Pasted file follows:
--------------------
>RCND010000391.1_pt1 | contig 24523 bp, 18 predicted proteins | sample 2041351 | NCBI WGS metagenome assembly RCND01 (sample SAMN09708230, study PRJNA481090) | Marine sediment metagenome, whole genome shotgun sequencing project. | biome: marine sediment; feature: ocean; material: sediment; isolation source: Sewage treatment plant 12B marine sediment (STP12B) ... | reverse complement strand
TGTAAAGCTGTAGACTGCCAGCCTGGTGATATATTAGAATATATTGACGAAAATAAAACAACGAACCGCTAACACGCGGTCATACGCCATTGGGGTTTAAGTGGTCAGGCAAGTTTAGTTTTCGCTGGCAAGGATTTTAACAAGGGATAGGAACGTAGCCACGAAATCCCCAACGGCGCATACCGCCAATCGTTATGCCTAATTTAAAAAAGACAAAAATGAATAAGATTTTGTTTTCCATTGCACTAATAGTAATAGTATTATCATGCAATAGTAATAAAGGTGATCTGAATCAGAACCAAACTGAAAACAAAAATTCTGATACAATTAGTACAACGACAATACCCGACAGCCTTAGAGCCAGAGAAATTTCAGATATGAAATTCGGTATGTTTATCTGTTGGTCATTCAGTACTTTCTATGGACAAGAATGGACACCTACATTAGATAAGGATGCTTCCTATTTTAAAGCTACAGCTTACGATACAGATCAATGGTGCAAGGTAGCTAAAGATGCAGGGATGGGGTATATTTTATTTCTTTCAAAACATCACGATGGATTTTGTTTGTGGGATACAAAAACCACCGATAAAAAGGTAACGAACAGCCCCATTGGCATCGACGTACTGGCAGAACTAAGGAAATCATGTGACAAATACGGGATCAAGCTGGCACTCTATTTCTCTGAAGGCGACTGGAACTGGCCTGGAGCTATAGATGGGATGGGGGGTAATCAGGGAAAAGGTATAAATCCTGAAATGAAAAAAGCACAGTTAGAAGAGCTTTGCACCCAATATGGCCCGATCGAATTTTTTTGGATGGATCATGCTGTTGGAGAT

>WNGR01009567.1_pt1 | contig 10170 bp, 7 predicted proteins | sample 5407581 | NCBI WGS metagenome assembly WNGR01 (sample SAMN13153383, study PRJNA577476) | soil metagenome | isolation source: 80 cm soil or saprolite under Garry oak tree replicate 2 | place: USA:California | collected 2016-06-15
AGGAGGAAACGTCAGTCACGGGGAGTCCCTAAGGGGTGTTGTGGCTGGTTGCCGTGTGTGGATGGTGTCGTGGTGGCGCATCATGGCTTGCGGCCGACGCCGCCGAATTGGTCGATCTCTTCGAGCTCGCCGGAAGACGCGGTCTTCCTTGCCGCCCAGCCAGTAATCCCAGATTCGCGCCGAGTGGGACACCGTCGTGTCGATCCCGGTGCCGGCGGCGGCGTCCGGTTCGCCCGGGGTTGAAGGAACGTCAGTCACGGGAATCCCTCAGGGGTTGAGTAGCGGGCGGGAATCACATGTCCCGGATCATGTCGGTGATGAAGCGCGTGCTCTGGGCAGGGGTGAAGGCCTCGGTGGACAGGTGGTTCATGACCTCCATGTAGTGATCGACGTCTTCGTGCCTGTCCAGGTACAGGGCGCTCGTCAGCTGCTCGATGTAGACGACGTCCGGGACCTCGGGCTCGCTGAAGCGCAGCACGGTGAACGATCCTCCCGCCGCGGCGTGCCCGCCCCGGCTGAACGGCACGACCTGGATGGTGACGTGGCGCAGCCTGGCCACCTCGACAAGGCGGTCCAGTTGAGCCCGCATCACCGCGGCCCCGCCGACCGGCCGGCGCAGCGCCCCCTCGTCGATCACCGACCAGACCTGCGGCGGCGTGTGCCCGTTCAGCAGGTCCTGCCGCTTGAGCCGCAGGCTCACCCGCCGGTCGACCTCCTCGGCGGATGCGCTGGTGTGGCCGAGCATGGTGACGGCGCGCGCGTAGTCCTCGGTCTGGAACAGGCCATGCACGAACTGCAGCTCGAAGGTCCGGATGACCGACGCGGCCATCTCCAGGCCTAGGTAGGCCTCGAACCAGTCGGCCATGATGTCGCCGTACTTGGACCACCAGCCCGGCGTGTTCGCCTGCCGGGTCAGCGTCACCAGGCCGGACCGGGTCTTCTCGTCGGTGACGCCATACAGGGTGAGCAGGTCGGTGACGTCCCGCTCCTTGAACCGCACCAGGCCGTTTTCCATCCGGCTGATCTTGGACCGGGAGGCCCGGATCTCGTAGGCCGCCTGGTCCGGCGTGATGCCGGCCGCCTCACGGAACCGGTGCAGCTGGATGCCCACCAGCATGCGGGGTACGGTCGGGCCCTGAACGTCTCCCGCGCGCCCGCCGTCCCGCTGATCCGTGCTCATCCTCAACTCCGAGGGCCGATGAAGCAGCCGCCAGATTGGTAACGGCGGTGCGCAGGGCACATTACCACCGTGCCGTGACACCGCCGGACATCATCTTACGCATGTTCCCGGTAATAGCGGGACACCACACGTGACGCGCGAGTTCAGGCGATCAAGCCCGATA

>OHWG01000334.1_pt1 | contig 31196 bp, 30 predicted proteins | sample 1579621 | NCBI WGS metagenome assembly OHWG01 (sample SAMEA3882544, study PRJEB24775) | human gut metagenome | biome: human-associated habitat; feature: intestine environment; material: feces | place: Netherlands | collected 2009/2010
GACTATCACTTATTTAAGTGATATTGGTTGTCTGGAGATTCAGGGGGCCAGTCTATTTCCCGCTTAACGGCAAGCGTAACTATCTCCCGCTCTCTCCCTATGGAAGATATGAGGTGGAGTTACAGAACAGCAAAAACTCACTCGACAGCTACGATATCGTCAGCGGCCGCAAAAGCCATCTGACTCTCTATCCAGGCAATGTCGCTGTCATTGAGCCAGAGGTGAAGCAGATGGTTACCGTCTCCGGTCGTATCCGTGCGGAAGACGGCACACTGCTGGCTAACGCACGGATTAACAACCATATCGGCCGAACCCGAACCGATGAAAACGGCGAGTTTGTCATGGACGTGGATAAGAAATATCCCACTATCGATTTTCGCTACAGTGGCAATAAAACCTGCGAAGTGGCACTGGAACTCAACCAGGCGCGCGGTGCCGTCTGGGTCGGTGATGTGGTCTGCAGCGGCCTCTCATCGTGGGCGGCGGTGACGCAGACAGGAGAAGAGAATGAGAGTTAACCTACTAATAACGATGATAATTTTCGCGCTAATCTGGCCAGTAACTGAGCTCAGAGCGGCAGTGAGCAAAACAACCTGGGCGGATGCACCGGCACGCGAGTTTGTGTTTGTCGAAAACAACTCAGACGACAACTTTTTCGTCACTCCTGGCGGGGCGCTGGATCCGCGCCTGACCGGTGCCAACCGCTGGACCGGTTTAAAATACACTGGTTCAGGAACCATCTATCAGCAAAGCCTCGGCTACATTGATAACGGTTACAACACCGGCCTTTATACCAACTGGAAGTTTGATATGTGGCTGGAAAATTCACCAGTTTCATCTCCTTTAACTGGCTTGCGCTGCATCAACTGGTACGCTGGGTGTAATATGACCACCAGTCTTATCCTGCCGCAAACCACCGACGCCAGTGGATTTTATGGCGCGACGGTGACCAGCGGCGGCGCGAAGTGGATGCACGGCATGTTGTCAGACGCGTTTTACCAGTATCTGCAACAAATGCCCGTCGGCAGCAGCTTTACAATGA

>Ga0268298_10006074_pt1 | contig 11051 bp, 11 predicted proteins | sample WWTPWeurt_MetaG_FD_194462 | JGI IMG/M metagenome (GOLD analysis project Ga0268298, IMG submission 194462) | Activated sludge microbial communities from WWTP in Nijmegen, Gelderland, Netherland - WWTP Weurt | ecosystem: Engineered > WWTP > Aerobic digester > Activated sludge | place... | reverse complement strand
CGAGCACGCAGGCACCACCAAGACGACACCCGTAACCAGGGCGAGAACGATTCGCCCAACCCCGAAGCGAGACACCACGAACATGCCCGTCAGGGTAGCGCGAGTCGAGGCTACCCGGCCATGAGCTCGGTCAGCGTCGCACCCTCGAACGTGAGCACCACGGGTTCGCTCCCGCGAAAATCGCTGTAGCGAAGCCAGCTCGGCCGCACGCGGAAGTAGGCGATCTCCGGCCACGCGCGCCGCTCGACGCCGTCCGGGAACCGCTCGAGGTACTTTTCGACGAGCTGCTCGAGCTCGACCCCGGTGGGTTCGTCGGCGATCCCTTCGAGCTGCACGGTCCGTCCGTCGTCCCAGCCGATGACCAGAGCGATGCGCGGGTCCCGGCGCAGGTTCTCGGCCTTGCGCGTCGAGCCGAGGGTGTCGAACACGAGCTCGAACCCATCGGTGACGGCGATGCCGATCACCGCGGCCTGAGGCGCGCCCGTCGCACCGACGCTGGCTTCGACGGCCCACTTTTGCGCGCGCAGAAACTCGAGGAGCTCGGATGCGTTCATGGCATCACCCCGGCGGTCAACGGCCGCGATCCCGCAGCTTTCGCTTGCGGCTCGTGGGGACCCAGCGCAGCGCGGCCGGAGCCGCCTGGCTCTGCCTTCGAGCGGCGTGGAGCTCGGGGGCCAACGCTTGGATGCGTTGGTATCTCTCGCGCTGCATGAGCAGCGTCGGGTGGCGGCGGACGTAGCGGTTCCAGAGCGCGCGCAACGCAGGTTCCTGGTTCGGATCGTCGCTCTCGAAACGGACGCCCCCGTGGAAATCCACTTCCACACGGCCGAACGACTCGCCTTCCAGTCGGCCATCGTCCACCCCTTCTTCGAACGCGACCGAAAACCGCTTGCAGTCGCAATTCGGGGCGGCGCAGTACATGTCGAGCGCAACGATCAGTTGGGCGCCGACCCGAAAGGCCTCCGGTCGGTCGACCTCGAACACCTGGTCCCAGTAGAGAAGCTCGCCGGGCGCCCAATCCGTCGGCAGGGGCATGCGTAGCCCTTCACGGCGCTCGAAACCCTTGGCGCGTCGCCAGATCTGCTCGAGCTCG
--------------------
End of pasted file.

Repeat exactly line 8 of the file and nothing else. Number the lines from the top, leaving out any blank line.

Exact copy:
CGAGCACGCAGGCACCACCAAGACGACACCCGTAACCAGGGCGAGAACGATTCGCCCAACCCCGAAGCGAGACACCACGAACATGCCCGTCAGGGTAGCGCGAGTCGAGGCTACCCGGCCATGAGCTCGGTCAGCGTCGCACCCTCGAACGTGAGCACCACGGGTTCGCTCCCGCGAAAATCGCTGTAGCGAAGCCAGCTCGGCCGCACGCGGAAGTAGGCGATCTCCGGCCACGCGCGCCGCTCGACGCCGTCCGGGAACCGCTCGAGGTACTTTTCGACGAGCTGCTCGAGCTCGACCCCGGTGGGTTCGTCGGCGATCCCTTCGAGCTGCACGGTCCGTCCGTCGTCCCAGCCGATGACCAGAGCGATGCGCGGGTCCCGGCGCAGGTTCTCGGCCTTGCGCGTCGAGCCGAGGGTGTCGAACACGAGCTCGAACCCATCGGTGACGGCGATGCCGATCACCGCGGCCTGAGGCGCGCCCGTCGCACCGACGCTGGCTTCGACGGCCCACTTTTGCGCGCGCAGAAACTCGAGGAGCTCGGATGCGTTCATGGCATCACCCCGGCGGTCAACGGCCGCGATCCCGCAGCTTTCGCTTGCGGCTCGTGGGGACCCAGCGCAGCGCGGCCGGAGCCGCCTGGCTCTGCCTTCGAGCGGCGTGGAGCTCGGGGGCCAACGCTTGGATGCGTTGGTATCTCTCGCGCTGCATGAGCAGCGTCGGGTGGCGGCGGACGTAGCGGTTCCAGAGCGCGCGCAACGCAGGTTCCTGGTTCGGATCGTCGCTCTCGAAACGGACGCCCCCGTGGAAATCCACTTCCACACGGCCGAACGACTCGCCTTCCAGTCGGCCATCGTCCACCCCTTCTTCGAACGCGACCGAAAACCGCTTGCAGTCGCAATTCGGGGCGGCGCAGTACATGTCGAGCGCAACGATCAGTTGGGCGCCGACCCGAAAGGCCTCCGGTCGGTCGACCTCGAACACCTGGTCCCAGTAGAGAAGCTCGCCGGGCGCCCAATCCGTCGGCAGGGGCATGCGTAGCCCTTCACGGCGCTCGAAACCCTTGGCGCGTCGCCAGATCTGCTCGAGCTCG